Friday, September 17, 2021

The Fence Cutting Wars

The Fence Cutting Wars occurred near the end of the 19th century in the American Old West, and were a series of disputes between farmers and cattlemen with larger land holdings. As newcomers came to the American West to farm, established cattlemen began to fence off their larger tracts of land with barbed wire in order to protect them from the farmers' claims. The settlers viewed this as a closing of the open range, and began to cut fences to attempt to reclaim lands in the public domain. The ensuing, widespread series of conflicts was known as the Fence Cutting Wars.


  1. I am not sure that is an accurate picture. Farmers wanted fences to keep cattle out of their large fields of crops. cattle men did not -- they wanted open range.

    1. Not always. For the most part, farmers put up plain wire fences because barbed wire was outrageously expensive compared to plain single or double strand wire, and most farms back then were under a couple hundred acres because farming back then was so labor intensive.
      It was the ranchers at the end of the free-grazing era that began to use barbed wire to keep their cattle in, a good example being the XIT Ranch that fenced off a large part of the panhandle of Texas starting in 1885, using the Brinkerhoff patented wire. If you have the time to do the research, you'll see that the huge majority of barbed wire patents are from the early to mid 1880s, and that was after free grazing was pretty much wrapped up.

      Now, how do I know all that? I collected antique barbed wire for years and years and studied the history of it. Someday I'll get around to posting some pictures of displays of some of my most unusual samples.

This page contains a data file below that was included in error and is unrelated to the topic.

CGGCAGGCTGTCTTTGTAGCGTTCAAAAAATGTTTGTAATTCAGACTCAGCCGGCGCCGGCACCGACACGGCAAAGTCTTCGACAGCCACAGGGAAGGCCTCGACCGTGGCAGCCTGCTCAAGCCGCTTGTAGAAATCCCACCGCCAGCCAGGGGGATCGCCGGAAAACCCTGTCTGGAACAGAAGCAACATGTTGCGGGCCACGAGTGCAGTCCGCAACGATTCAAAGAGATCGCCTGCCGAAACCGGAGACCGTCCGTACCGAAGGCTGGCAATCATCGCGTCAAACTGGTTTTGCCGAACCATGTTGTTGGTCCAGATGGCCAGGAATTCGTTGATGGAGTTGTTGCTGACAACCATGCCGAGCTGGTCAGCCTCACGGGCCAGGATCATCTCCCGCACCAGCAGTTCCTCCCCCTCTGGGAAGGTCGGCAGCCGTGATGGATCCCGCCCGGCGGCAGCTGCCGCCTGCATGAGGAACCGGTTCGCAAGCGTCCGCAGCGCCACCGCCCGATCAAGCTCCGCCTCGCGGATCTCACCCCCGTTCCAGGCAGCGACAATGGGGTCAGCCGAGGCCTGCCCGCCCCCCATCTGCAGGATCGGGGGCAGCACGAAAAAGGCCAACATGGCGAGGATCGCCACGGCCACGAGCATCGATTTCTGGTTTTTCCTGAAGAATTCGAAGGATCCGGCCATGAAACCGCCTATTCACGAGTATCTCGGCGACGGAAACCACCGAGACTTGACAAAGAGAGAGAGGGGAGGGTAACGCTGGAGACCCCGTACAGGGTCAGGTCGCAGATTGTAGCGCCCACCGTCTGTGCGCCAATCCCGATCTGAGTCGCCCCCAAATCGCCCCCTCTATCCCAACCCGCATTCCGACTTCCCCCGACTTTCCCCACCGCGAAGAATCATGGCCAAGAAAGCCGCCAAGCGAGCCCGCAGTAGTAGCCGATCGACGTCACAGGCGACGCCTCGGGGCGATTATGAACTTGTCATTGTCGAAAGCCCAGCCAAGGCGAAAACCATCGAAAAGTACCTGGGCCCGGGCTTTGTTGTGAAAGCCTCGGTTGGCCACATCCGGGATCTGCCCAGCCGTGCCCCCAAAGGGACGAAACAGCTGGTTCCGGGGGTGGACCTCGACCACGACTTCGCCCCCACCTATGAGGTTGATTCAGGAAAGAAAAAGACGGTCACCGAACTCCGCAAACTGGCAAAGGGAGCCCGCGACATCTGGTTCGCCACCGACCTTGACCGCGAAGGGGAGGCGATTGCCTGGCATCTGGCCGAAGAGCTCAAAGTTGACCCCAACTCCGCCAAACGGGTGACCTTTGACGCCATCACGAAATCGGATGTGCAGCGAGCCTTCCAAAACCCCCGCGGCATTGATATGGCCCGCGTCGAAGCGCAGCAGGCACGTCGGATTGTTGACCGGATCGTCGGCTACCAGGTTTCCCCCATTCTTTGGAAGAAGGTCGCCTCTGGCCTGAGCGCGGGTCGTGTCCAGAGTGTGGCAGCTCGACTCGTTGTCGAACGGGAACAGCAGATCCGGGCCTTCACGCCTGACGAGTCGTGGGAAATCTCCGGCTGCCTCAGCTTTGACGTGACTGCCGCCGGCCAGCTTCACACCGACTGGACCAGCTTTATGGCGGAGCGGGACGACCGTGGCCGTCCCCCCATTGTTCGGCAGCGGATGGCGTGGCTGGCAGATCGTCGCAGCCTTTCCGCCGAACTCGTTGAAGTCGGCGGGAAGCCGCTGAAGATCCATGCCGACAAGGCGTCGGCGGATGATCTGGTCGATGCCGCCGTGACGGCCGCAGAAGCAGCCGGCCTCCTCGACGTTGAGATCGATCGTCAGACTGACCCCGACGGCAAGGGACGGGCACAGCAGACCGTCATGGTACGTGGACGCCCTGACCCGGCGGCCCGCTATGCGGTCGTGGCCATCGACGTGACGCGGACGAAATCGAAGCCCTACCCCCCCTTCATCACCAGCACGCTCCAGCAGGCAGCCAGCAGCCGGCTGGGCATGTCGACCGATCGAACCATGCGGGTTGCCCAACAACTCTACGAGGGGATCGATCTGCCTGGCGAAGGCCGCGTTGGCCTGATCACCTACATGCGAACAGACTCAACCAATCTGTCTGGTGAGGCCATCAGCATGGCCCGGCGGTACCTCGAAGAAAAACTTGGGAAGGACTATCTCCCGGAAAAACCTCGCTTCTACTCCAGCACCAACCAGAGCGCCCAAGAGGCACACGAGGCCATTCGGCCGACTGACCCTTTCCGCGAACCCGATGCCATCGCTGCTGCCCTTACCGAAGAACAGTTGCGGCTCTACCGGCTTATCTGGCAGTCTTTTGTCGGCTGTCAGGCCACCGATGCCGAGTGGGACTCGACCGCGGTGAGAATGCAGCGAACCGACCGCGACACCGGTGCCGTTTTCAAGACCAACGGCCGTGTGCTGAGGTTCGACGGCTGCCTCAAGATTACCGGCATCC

Fun fact: The earliest patent was Kelly's Thorny Wire in 1868 which was a dual strand wire using a sheet metal barb, and each and every barb was inserted by hand during the manufacturing process. It wasn't until 1874 that Joseph Glidden invented a machine to do it mechanically with his patented Winner Barb.

    2. I can't belive you know the XIT!!!!!

    3. Hell, every serious student of Western American History knows about the XIT.

    4. Six thousand miles of fence, made with barb wire personalized with their brand.
      150,000 beeves, over 300 windmills.
      The ranch whose owners built the Texas Capitol building in Austin.

      Everyone should read the book 'The XIT Ranch of Texas' by J. Evetts Haley. It's an incredible story.

    5. They took that Red granite from Llano to build the Capitol, I am about 45 minutes from there, I hunt for arrowheads and Texas Topaz up there.

  2. Pam Anderson.
    Barb Wire, 1996 techno-thriller.
    Co-starring Jack Noseworthy, 'domestic partner' of Al Trujillo, proud 'parents' of 'their' son, Truworthy.

  3. Some people just like the illusion of control a fence provides. I remember when my grandfather sold his ranch east of Yellowstone (100k deeded acres). The new owner came in and promptly erected miles of new fencing. My grandfather's observation was that the new fencing was keeping the cattle from the water. One spot I particularly recall didn't have any people living within ten miles, just antelope, jack rabbits, and snakes. Sure is nice fence though.

  4. There was a chain of steak houses that featured a couple dozecpn different barb wire types on a board. I think it was in the Midwest.


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